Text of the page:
Maynooth University’s TOEFL code is 8850

Course Structure

Students will complete the Thesis and Research Module (30 credits), four core modules (10 credit) and select 20 credits from the rest of the programme of elective modules. The course will offer a choice of elective modules in each semester. The course involves two days a week on campus along with independent reading and study which you should expect to take another two days equivalent during the rest of the week.

Career Options

Some students will find employment as researchers, policy workers, campaign coordinators or educators within community, social movement or civil society groups; others will find the tools to create new organisations which are sustainable within the dramatically changed political and economic landscape.

Find out how to apply here https://www.maynoothuniversity.ie/sociology/our-courses/ma-community-ed-equality-social-activism#tabs-apply

Find information on Scholarships here https://www.maynoothuniversity.ie/study-maynooth/postgraduate-studies/fees-funding-scholarships

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This practical, industry-focused course can help you develop the skills and knowledge you will need to improve water quality and supply in Australian and international communities. Read more
This practical, industry-focused course can help you develop the skills and knowledge you will need to improve water quality and supply in Australian and international communities.

Access to safe water is critical for economic growth, agriculture and food production, sustainable development and poverty reduction. However, many communities and governments now struggle to supply safe water and effectively manage their water resources.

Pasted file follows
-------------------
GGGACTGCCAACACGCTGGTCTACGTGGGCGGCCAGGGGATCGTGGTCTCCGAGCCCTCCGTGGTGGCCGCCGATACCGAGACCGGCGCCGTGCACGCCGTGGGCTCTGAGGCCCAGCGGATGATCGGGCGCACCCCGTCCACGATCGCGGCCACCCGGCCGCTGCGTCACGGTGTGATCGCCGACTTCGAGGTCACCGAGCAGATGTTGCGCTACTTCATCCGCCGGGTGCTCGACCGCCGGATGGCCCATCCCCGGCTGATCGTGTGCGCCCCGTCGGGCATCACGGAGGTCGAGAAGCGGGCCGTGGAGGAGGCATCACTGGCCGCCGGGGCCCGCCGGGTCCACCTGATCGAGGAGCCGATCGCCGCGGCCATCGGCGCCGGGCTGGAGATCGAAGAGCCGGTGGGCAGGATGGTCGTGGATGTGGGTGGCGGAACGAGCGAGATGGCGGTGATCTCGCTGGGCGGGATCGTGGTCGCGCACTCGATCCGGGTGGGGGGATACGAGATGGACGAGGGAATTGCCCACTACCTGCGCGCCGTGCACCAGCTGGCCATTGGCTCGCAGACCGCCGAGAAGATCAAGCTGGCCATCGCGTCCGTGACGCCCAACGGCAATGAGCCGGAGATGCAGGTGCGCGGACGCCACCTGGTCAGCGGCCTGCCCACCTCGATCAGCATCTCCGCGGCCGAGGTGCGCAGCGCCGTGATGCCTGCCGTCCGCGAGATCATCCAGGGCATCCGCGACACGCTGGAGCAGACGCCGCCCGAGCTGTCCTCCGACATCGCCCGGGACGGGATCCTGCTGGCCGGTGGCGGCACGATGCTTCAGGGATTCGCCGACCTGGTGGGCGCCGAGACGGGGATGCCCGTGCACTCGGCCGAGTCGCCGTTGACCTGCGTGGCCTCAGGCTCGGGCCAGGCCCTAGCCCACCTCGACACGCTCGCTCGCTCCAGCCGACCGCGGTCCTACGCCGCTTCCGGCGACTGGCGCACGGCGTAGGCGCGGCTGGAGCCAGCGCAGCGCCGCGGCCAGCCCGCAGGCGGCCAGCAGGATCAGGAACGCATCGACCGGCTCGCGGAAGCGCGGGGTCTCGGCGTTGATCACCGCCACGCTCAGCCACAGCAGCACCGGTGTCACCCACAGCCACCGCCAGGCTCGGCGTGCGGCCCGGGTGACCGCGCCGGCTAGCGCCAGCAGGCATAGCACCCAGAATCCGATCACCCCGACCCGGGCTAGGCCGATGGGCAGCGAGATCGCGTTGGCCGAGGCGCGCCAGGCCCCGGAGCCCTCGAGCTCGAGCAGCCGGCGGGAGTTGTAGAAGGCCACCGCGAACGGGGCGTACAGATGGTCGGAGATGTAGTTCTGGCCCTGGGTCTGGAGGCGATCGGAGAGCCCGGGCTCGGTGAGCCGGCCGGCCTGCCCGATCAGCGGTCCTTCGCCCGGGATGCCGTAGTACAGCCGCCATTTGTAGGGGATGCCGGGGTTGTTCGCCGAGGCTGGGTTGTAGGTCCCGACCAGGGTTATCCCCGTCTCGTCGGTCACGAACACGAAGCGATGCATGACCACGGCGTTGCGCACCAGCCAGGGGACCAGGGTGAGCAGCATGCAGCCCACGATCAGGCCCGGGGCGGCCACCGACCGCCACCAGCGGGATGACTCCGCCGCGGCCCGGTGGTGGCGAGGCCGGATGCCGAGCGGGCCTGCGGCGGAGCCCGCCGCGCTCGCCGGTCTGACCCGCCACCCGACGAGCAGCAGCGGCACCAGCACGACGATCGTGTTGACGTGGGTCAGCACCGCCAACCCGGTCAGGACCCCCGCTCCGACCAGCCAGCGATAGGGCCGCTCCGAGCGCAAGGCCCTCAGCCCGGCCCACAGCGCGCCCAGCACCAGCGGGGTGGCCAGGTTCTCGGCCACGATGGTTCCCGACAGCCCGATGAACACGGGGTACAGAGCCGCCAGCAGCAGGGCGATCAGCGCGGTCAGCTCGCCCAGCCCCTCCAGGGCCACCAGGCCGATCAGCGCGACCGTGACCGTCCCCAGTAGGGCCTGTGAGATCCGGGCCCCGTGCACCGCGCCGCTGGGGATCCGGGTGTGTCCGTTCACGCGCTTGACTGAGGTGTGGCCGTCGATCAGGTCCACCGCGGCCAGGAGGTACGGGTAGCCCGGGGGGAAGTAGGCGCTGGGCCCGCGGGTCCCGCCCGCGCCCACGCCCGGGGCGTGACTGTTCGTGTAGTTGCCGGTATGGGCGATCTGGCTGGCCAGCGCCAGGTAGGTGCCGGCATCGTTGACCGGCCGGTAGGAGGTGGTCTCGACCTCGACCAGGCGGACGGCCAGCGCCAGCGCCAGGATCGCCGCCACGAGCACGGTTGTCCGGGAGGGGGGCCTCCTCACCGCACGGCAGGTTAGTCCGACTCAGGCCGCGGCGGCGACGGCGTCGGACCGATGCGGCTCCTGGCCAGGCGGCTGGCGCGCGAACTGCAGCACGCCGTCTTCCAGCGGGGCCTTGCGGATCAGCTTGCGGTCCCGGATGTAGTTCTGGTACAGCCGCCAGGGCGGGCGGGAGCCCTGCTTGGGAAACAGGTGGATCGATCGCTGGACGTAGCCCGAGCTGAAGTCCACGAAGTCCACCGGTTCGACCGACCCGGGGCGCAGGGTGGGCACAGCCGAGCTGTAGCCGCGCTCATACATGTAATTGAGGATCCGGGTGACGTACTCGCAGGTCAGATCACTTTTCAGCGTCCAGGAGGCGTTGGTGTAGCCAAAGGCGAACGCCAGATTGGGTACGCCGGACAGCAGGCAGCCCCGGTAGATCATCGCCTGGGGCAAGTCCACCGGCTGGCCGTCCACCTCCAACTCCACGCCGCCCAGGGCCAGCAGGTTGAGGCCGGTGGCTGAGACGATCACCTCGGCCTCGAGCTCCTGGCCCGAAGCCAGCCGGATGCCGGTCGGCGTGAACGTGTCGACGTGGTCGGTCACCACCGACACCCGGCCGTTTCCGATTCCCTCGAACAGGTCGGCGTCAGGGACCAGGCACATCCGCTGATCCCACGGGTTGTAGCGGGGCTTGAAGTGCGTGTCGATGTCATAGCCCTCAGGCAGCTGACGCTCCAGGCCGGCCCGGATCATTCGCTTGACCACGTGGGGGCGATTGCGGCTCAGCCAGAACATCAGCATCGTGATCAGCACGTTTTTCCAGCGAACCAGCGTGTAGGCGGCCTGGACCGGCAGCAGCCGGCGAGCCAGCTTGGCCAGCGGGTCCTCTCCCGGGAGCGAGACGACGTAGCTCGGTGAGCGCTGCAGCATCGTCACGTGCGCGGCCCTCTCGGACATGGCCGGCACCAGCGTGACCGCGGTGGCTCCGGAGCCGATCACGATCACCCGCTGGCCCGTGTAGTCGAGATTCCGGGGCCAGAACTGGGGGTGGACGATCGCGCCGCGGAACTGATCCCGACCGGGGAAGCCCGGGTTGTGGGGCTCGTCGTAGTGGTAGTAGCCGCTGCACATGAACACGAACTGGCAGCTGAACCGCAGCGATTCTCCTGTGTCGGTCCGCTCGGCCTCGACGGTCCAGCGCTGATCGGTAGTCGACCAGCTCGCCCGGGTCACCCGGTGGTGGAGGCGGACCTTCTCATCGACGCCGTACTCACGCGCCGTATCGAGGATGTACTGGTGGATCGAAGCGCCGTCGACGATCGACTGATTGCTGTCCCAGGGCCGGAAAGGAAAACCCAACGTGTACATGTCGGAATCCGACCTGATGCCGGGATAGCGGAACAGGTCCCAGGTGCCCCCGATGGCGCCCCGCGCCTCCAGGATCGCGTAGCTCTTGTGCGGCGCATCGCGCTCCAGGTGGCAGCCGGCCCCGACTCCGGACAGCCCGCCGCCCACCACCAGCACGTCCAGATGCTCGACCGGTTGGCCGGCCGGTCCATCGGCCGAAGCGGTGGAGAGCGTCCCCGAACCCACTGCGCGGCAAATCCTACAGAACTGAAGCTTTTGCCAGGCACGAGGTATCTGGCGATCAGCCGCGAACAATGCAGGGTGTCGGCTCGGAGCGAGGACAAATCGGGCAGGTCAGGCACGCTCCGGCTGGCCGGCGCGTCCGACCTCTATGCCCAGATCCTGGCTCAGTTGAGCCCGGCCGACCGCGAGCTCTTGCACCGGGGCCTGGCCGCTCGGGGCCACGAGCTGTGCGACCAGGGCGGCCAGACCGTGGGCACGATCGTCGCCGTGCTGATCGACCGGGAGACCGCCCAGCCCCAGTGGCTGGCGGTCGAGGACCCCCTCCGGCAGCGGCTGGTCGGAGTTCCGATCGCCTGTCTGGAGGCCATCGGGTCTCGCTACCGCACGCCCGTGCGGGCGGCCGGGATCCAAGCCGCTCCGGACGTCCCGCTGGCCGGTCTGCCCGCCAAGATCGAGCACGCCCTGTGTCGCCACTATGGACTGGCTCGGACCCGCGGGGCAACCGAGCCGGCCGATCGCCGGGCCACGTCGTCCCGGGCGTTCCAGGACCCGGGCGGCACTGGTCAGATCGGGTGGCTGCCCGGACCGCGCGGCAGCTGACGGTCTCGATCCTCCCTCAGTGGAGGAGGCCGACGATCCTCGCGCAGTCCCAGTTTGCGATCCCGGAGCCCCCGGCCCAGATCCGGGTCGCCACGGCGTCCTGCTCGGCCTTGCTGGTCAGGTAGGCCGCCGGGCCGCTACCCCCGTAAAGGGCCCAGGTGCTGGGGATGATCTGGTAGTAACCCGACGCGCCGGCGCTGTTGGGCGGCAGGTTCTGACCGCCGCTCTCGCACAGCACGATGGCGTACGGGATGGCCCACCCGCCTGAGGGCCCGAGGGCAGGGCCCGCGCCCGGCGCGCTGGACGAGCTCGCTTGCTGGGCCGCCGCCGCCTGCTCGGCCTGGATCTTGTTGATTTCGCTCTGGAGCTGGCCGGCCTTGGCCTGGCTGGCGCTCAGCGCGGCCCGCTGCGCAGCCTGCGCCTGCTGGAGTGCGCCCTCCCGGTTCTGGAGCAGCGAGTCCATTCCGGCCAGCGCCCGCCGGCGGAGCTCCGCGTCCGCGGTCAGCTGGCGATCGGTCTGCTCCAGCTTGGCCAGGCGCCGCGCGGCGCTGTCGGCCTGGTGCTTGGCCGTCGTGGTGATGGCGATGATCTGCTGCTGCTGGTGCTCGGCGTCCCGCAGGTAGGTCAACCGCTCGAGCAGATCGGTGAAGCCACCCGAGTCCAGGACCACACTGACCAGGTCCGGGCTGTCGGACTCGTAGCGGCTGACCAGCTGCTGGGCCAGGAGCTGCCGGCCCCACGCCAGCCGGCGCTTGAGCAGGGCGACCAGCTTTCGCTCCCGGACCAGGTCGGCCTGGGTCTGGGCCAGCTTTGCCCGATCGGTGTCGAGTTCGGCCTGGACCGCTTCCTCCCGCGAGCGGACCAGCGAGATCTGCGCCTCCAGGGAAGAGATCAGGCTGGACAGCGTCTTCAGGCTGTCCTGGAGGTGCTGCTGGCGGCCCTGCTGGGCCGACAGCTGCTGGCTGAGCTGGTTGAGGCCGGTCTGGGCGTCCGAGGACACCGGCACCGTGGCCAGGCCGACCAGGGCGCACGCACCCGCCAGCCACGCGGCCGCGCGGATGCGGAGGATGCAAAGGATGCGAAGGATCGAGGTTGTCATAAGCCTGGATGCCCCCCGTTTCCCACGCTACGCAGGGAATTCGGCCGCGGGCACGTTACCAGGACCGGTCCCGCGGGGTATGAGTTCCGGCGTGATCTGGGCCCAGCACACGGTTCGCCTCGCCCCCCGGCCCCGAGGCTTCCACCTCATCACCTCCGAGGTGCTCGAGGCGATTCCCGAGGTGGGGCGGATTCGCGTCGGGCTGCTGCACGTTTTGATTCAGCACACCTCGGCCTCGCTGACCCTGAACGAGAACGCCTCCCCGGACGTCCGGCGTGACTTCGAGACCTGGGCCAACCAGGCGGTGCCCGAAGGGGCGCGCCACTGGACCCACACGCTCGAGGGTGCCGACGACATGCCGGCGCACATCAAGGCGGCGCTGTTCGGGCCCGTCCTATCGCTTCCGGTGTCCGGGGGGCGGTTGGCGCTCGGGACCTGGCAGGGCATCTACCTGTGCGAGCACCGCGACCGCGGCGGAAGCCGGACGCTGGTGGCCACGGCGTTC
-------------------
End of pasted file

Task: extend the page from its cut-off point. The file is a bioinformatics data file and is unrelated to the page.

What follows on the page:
If you are a recent graduate looking to launch your water quality career, or you are a practising water scientist or engineer, this course can position you as an expert in water chemistry. It is especially relevant to those who have studied chemistry, hydrology, water-related engineering courses, agriculture, environmental science or other related fields.

There is a growing need for water scientists who understand the chemistry of water. In this course, you can build advanced chemistry skills and specialised knowledge in water biology, microbiology, ecotoxicology, engineering, hydrogeology and environmental geoscience. Your studies will focus on water treatment, sanitation, water recycling and the sustainable supply of safe drinking water.

Career opportunities

If you are a recent graduate looking to enter a career in water quality, or a practising water scientist or engineer, this course can help you to develop your career as a specialist in water chemistry. It is especially relevant if you have studied chemistry, hydrology, water-related engineering courses, agriculture, environmental science or other related fields.

Graduates of this course may be employed in a wide range of industrial, commercial and government organisations involved in sourcing, treating and distributing water.

List of potential careers:

Chemist
Chemical engineer
Environmental scientist
Hydrologist
Water chemist
Water engineer
Water scientist.
Credit for previous study
Students entering with an honours degree or postgraduate diploma may receive credits for recognised learning.